The use of recombinant antibodies has increased in biomedical research in recent years. An increased understanding of antigen specificity and manufacturing practices has vaulted recombinant antibodies into the spotlight. Whereas traditional antibodies are produced much in the same way that our bodies create antibodies, recombinant antibodies can be manufactured using synthetic genes expressed in an in vitro mammalian cell line, bypassing the need for animal systems. By manufacturing antibodies in mammalian cell lines, many unique advantages become present.
Reproducibility and Control
Quality of antibodies, their specificity, is crucial for reliability and reproducibility of results in scientific research. Recombinant antibodies offer more reproducibility and control. Variability between different batches of antibodies produced in animals can be caused by many factors, including individual animal health, immune status, efficiency of immunization program and so on. Read publication in Nature "Finding the right antibody for the job" to find out why variability is almost “the nature of the business”. Recombinant antibodies, on the other hand, are biologically defined by a known DNA sequence, and an identical antibody is produced in each manufacturing batch. There is no risk of genetic drift associated with hybridoma-based production processes and no variability due to additional light chains that are often present in hybridomas. Recombinant antibodies produced in vitro offer high reliability and reproducibility of results. As such, they are a much better choice for use in ELISA, IHC, Western Blotting and other applications, especially when high number of samples has to be analized.
It has been estimated that less than 50% of commercially available antibodies routinely used in research laboratories exclusively recognize their specific target antigens [Berglund, L. et al. Mol. Cell Proteomics 7, 2019–2027 (2008)]. Authors of another study [Begley, C. G. & Ellis, L. M. Nature 483, 531–533 (2012)] were able to reproduce the results of only 6 of 53 (11%!) published preclinical research papers. The need for reliable antibodies has recently been strongly advocated by a publication in Nature magazine [Bradbury and Pluckthun +110 co-signatories] "Reproducibility: Standardize antibodies used in reserach". According to this publication, the estimated cost of lost time, money and materials is $350 million per year in the USA only. The authors argue that if all the antibodies used in research were recombinant, scientists around the world would be able to use the same well characterized reagents, producing reliable results, saving time and money. They make a prediction that “the uncharacterized, unsequenced antibody will become obsolete”.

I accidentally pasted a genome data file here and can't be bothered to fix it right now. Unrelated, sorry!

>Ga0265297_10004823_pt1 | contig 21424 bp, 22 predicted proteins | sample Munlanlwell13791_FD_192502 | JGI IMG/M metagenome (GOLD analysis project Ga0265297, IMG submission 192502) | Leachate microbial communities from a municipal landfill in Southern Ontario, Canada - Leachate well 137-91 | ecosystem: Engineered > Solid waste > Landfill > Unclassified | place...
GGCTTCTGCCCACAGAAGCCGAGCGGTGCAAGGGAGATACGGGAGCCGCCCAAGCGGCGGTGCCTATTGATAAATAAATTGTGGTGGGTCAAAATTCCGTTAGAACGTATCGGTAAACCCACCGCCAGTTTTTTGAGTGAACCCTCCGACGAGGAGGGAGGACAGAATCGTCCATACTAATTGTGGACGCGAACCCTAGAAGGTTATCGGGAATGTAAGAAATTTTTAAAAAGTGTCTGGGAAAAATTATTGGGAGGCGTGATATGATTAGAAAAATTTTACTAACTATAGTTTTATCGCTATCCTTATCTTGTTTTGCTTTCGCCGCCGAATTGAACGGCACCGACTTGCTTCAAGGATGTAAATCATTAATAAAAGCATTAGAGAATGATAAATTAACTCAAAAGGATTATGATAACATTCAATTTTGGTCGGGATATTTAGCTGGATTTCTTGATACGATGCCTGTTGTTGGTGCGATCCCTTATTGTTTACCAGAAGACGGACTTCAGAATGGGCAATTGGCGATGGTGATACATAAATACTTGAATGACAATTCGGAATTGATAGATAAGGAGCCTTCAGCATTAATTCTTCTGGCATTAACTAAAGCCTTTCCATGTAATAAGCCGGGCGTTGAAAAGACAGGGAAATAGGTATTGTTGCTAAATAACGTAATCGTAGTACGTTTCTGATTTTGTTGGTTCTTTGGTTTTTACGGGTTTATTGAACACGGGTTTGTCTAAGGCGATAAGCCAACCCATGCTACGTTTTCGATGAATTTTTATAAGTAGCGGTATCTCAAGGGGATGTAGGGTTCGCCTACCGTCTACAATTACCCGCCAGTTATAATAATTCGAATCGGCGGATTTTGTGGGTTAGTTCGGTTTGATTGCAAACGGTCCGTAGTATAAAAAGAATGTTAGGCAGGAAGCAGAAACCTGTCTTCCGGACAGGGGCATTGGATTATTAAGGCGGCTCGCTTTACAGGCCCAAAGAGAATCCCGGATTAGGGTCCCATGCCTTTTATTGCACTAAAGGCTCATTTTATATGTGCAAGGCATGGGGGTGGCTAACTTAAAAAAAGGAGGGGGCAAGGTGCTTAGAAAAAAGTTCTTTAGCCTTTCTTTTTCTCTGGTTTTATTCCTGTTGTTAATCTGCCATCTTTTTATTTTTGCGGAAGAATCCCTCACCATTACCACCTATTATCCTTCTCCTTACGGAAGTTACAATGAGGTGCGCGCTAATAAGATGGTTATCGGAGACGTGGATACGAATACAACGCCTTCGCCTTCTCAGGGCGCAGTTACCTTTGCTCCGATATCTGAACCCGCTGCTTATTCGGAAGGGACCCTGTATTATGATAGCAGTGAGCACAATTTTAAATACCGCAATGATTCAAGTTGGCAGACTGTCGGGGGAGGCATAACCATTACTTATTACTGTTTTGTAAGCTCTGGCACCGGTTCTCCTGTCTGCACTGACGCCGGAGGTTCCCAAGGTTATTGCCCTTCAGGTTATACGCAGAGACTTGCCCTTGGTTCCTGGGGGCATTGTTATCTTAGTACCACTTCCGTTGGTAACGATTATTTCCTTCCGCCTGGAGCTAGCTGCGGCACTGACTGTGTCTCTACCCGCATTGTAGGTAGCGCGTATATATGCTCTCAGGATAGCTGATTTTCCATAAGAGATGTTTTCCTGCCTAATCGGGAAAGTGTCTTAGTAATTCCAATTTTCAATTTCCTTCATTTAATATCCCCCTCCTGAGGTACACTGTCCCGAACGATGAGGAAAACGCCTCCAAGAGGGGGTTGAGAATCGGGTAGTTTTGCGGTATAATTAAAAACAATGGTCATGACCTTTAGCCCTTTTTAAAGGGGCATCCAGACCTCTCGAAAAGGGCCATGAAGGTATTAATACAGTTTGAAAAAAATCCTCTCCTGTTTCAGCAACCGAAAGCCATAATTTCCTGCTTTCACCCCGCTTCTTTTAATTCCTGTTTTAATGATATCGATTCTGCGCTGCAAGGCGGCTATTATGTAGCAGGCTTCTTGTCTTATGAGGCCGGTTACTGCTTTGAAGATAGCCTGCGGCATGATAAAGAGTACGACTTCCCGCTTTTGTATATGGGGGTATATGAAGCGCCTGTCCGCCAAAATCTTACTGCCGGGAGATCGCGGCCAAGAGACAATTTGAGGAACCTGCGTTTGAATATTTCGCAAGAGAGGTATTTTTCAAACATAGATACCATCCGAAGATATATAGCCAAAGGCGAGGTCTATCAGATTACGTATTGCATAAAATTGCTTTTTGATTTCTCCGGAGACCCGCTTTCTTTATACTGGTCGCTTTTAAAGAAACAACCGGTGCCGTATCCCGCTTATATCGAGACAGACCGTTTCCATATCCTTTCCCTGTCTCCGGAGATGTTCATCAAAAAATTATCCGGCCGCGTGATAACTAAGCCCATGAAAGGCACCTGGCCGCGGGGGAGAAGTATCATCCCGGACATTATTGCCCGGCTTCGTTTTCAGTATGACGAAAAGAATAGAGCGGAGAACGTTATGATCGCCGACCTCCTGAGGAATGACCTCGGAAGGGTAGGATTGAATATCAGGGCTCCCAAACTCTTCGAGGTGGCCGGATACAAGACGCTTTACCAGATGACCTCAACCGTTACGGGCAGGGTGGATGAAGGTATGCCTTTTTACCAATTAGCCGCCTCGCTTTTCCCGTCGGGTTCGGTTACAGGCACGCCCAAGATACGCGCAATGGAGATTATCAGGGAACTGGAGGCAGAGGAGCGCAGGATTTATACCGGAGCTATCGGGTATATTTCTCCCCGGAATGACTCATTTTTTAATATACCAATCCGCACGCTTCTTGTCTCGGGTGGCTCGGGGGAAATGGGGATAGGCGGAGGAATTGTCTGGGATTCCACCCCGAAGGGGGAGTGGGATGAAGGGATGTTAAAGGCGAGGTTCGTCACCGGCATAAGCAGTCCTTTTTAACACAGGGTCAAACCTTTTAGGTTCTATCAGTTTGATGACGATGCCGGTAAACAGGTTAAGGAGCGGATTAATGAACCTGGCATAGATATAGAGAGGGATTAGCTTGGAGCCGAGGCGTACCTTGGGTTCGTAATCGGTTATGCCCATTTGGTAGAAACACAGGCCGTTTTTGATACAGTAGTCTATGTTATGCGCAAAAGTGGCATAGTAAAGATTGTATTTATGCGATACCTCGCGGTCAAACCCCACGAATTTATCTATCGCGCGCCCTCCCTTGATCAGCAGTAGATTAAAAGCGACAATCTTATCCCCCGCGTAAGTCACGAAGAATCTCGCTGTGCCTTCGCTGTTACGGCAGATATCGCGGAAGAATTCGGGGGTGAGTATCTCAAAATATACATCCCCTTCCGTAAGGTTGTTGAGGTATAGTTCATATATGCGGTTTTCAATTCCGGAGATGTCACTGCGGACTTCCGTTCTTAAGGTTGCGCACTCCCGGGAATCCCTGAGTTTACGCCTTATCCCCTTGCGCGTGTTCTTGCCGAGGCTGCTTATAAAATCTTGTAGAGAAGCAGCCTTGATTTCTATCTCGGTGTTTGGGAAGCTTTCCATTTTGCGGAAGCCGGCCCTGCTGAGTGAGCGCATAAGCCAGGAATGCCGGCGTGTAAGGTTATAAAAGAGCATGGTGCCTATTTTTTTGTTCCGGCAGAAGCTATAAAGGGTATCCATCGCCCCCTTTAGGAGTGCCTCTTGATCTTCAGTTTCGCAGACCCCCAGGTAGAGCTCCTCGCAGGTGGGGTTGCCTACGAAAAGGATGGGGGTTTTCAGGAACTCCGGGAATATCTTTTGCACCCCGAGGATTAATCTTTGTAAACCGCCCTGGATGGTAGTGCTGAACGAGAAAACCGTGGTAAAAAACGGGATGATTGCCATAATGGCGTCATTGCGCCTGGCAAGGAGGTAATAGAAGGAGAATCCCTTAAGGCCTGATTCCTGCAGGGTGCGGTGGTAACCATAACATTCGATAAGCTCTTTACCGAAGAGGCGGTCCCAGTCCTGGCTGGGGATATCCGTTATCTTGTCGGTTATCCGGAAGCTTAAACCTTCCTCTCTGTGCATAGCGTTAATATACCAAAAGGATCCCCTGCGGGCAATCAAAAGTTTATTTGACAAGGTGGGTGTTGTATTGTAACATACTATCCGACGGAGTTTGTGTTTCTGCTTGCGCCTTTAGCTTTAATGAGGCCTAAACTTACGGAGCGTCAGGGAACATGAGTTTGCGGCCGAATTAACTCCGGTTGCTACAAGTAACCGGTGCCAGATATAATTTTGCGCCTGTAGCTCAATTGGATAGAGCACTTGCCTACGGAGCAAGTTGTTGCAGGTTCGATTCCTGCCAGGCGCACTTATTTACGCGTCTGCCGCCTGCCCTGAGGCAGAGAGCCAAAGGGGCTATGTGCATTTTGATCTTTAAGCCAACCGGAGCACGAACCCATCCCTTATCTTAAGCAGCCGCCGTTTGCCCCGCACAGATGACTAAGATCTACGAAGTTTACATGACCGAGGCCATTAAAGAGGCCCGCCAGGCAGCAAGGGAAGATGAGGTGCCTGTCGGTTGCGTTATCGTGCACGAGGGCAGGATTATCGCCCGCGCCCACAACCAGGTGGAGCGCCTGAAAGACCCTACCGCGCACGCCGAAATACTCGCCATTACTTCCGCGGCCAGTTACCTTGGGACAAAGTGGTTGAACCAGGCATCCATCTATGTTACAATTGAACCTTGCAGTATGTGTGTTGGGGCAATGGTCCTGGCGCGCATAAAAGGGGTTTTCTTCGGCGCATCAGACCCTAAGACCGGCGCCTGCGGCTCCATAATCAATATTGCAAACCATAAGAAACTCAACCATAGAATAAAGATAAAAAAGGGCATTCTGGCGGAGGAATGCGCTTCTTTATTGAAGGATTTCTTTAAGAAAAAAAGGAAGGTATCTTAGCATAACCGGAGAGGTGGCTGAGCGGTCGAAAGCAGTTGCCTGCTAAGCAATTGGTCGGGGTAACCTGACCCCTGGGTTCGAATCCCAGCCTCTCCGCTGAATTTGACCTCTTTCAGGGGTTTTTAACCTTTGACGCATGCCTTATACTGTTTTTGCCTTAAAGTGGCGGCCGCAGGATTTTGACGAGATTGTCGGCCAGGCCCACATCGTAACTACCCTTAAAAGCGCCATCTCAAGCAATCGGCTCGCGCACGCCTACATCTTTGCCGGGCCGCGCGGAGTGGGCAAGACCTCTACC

The manufacturing and purification processes are strictly controlled, resulting in unparalleled purity and ultra-low batch-to-batch variability. They are expressed in a chemically defined serum-free system that eliminates contamination with components of serum (e.g., BSA and IgGs, leading to a product with very high purity (>98%).
Reformatting and Engineering
Importantly, animal-derived antibodies often cause immune reactions in patients, limiting their use as clinical therapies. They must be “humanized” before they can be used in people. This process of antibody altering, or “humanization” may affect antibody performance and cause side-effects. Recombinant antibodies can be easily converted into different species, different isotypes or subtypes. They can be engineered at the genetic level enabling the production of recombinant antibody fragments, e.g. Fab and Fab2, bispecific antibodies, site-specific conjugation of antibodies and a myriad of other possibilities that are not available with conventional antibody technologies. For further information on this service contact us.
Recombinant antibody production does not require use of animals, eliminating ethical and animal welfare concerns. Some countries prohibit the use of animals for ascites production (one of the stage in mouse monoclonal antibody production) to reduce animal use and suffering.
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